Pilonidal’ means a nest of hairs. A pilonidal sinus is a sinus that contains a tuft of hairs. These sinuses are commonly found in the skin covering the sacrum and coccyx but can occur between the fingers, particularly in barbers, and at the umbilicus.
A pilonidal sinus is not lined by skin and there are no hairs growing within it. In fact, the hairs in the sinus are short, broken pieces of hair that either get sucked into a pre-existing dimple or actually pierce the normal skin in the gluteal cleft and then, by acting as foreign bodies, aid and support the development of chronic infection. The result is a chronic abscess which contains hair and which flares up at frequent intervals into an acute abscess.
The risk groups for pilonidal sinuses are :
- Dark-haired, hirsute men.
- Mens’ hairdressers; sometimes get pilonidal sinuses in the webs between the fingers.
- Farmers may develop pilonidal sinuses in their skin webs as a result of implanted hairs from farm animals.
- About 75% of pilonidal sinuses occur in men, usually from the age of puberty to about 40 years of age, but rarely in older people.
- Women who develop a pilonidal sinus tend to be younger. This is consistent with their earlier onset of puberty.
- Patients tend to be, but are not invariably, dark, hairy, and they are often obese.
- About half of patients present as acute emergencies with a pilonidal abscess.
The vast majority of pilonidal sinuses are acquired anomalies. Rarely, a congenital sinus may be associated with a dermoid cyst.
They develop at the onset of puberty. This is when sex hormones start to act on pilosebaceous glands in the natal cleft. A hair follicle becomes distended with keratin and then becomes infected. Folliculitis ensues and an abscess extends down into the subcutaneous fat. Tracks form out of the cavity in the direction of neighbouring hair growth – in over 90% of cases towards the patient’s head. Hairs are sucked or drilled into the cavity as a result of friction with the movement of the buttocks. The hairs on the barbs act to prevent expulsion. These hair then provoke a foreign body reaction and infection.
What are the symptoms ? (clinical features)
Typically the pilonidal sinus patient is male with thick black hair. The commonest age group for presentation is between 15 and 40 years.
The most common site for the pilonidal sinus is over the sacrum in the gluteal cleft. Other sites include the hands, axillae and the umbilicus.
The patient complains of recurrent episodes of pain or sepsis. There are often periods of several months between episodes. As the size of the sinus increases the frequency of painful episodes also increases.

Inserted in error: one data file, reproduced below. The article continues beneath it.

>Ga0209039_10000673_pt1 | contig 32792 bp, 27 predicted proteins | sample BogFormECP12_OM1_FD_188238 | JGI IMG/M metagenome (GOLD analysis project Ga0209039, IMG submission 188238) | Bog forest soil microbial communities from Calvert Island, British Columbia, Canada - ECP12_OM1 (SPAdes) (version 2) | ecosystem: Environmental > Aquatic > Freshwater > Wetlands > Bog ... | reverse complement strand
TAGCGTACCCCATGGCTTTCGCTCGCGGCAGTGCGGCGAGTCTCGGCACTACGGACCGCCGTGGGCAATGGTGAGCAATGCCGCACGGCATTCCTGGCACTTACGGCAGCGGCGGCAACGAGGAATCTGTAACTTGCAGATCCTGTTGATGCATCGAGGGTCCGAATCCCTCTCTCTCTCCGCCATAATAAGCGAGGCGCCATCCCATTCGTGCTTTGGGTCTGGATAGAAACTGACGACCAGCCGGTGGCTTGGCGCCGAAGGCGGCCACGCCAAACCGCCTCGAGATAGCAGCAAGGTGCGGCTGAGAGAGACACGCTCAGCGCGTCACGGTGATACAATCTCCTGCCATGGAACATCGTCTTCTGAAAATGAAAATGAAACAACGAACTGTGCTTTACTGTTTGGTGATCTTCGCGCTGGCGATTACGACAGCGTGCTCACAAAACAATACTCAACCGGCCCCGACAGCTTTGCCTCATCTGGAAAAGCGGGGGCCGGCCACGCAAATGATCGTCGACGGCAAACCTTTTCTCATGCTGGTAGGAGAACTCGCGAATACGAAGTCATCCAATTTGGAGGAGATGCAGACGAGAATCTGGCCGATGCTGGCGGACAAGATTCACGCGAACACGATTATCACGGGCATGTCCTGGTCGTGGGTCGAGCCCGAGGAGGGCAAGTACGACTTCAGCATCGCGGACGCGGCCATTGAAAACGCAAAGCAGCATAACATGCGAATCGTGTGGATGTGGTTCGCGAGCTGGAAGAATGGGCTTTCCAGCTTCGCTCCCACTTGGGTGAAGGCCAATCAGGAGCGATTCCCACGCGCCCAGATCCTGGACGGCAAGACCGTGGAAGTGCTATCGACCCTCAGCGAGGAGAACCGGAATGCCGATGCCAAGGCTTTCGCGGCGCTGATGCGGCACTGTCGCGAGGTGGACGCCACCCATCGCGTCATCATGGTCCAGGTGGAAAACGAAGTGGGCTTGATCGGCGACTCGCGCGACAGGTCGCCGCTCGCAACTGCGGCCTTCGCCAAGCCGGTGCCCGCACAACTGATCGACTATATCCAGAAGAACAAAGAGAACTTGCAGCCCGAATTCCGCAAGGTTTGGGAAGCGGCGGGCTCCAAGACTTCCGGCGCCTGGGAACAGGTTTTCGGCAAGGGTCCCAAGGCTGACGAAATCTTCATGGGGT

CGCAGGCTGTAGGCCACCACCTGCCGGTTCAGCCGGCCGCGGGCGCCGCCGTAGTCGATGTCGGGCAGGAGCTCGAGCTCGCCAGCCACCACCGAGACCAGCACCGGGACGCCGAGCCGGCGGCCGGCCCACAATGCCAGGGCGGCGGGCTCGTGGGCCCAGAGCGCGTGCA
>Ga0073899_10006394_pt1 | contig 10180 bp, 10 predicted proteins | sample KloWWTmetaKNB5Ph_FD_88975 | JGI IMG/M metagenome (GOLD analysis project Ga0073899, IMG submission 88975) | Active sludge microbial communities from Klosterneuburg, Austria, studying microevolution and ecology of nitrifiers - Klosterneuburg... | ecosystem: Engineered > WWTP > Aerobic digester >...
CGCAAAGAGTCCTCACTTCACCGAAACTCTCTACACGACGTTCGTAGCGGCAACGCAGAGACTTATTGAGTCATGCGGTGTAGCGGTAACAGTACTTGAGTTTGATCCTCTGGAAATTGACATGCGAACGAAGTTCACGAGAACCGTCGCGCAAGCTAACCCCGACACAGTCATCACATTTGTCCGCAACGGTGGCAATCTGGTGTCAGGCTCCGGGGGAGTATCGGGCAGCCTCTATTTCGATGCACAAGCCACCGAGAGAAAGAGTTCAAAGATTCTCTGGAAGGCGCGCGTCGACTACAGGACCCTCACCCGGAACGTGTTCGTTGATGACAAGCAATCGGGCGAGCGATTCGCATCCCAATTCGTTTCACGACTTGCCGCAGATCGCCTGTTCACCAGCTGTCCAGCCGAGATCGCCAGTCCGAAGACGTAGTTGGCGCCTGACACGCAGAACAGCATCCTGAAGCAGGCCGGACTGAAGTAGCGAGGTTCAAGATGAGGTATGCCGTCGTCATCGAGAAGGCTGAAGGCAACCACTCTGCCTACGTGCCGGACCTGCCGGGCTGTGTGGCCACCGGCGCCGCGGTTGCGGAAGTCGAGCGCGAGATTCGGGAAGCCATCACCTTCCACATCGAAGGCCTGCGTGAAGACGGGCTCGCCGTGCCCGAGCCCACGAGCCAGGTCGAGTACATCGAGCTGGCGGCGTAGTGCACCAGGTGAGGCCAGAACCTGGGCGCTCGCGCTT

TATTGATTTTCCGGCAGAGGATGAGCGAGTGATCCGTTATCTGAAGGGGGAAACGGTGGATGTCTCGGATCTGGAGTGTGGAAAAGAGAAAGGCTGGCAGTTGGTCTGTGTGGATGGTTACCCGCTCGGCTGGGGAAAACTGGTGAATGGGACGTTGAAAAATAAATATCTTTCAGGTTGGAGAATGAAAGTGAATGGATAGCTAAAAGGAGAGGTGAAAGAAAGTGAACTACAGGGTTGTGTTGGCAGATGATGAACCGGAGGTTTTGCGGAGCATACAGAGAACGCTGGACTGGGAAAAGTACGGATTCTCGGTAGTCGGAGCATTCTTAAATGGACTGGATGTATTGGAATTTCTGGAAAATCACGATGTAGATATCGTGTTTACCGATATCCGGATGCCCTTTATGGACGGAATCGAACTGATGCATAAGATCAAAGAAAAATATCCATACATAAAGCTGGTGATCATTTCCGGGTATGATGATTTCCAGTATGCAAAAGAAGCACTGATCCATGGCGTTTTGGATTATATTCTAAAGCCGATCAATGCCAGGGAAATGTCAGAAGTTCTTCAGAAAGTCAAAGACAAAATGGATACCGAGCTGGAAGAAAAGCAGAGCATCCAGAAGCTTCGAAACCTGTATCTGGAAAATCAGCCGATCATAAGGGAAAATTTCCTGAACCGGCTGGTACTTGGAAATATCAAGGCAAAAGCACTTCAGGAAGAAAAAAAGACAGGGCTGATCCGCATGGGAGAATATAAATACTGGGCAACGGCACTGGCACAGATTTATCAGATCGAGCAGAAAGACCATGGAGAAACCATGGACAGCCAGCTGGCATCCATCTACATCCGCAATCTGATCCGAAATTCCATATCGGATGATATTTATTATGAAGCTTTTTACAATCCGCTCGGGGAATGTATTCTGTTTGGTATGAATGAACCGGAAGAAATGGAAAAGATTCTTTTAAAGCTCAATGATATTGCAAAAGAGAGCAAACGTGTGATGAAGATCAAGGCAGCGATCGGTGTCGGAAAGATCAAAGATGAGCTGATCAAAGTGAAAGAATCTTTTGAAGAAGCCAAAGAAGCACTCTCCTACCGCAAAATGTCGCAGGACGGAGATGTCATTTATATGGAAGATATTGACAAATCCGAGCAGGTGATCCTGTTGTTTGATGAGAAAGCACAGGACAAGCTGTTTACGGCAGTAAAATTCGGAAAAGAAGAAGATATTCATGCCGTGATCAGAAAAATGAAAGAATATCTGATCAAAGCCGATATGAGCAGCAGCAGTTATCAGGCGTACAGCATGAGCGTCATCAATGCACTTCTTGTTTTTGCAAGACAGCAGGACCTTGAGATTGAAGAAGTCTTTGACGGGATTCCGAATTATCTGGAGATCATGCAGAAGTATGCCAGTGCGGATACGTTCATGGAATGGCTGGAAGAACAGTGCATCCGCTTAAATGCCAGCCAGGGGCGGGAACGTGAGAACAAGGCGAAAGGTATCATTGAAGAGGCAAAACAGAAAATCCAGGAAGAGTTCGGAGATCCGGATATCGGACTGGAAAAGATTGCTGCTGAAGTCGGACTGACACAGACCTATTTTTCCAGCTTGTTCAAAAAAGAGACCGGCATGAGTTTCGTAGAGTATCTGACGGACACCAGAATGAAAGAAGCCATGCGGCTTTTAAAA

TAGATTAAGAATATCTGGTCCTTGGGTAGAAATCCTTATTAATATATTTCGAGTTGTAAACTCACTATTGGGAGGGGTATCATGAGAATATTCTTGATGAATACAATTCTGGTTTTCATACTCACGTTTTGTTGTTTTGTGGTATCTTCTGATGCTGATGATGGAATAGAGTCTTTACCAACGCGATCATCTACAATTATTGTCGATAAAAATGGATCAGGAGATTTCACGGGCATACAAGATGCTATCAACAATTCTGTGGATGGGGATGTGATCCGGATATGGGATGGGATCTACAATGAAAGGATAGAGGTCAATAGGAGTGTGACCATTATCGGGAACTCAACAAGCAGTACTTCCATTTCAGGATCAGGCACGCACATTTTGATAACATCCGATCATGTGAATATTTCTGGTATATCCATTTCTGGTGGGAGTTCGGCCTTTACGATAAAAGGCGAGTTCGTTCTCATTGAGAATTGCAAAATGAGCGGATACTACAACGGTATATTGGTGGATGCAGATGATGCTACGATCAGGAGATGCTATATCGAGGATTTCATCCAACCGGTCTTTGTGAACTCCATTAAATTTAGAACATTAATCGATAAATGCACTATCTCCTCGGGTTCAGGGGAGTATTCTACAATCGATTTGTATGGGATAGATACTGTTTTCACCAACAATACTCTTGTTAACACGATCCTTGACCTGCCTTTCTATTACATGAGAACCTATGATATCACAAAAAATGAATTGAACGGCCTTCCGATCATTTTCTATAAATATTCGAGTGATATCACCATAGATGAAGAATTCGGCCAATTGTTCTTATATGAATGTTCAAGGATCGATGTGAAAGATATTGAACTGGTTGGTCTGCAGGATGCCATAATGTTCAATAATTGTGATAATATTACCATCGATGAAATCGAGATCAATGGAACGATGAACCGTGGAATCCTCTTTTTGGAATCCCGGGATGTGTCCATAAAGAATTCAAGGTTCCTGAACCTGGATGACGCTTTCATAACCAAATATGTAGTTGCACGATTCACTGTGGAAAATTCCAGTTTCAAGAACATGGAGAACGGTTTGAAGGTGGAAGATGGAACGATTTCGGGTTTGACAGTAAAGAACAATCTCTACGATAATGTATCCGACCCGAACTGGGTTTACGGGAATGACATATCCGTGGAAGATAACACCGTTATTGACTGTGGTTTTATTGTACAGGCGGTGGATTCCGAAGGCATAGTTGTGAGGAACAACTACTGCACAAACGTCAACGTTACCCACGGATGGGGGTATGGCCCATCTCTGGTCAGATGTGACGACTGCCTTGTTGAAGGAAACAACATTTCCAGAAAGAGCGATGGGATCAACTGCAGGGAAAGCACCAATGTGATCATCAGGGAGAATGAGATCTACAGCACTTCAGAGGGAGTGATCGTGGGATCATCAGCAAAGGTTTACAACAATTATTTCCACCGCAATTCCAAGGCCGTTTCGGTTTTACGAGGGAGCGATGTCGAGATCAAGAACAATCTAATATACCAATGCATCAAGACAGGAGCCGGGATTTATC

On examination a pit is seen in the midline of the sinus. One sinus may have several pits. The hairs are visible pointing into the sinus. Pressure on the sinus may exude pus or blood from the pit(s).
How is pilonidal disease treated?
- The treatment depends on the disease pattern. An acute abscess is managed with an incision and drained to release the pus, and reduce the inflammation and pain. This procedure is performed as an emergency in hospital under general anaesthesia. The patient is discharged either on the same or following day. A chronic sinus may persist after the abscess cavity has healed and this usually needs to be excised or surgically opened.
- Complex or recurrent disease must be treated surgically. Procedures vary from unroofing the sinuses to excision (Figure 2) and possible closure with flaps. Larger operations require longer healing times. If the wound is left open, it will require dressing or packing to keep it clean. Although it may take several weeks to heal, the success rate with open wounds is higher. Closure with flaps is a bigger operation that has a higher chance of infection; however, healing and recovery is quicker. Mr Abulafi or a member of his team will discuss these options with you and help you select the appropriate operation.
(If a pilonidal sinus is small, then it may only require antibiotic treatment. If the sinus develops into an acutely inflamed abscess, then it will require drainage.)
There are three alternative procedures that may be undertaken :
- The lesion can be incised and laid open
- The lesion can be completely excised
- The lesion can be curetted and injected with phenol
Anveshana (Identifying Track)
Loma Nishkasana ( Removing Hair 1)
Loma Nishkasana ( Removing Hair 2)
The recurrence rate of pilonidal sinuses after surgery is purported to be as high as 50%.
If recurrence occurs early, then this is generally due to the persistence of tracks line with granulation tissue in an incompletely healed wound. Late recurrence is the result of repeated infection of hair follicles. The procedures that leave a midline scar are the most susceptible to further hair penetration. If healing has occurred by secondary penetration, then this leaves a broad, flat, hairless scar that reduces buttock friction and is less susceptible to penetration by hair.
What care is required after surgery ?
If the wound can be closed, it will need to be kept clean and dry until the skin is completely healed. If the wound must be left open, dressings or packing will be needed (usually by the district or practice nurse) to help remove secretions and to allow the wound to heal from the bottom up.
After healing, the skin in the buttocks crease must be kept clean and free of hair. This is accomplished by shaving or using a hair removal agent every two or three weeks until age 30. After age 30, the hair shaft thins, becomes softer and the buttock cleft becomes less deep.
Questions to ask your doctor
- How long would you recommend I take off work?
- How long would you recommend that I need to shave the area and how large an area should I shave?
- What are the chances that the condition will recur?
- What operation do you plan and will you skew the scar off the midline if you close the wound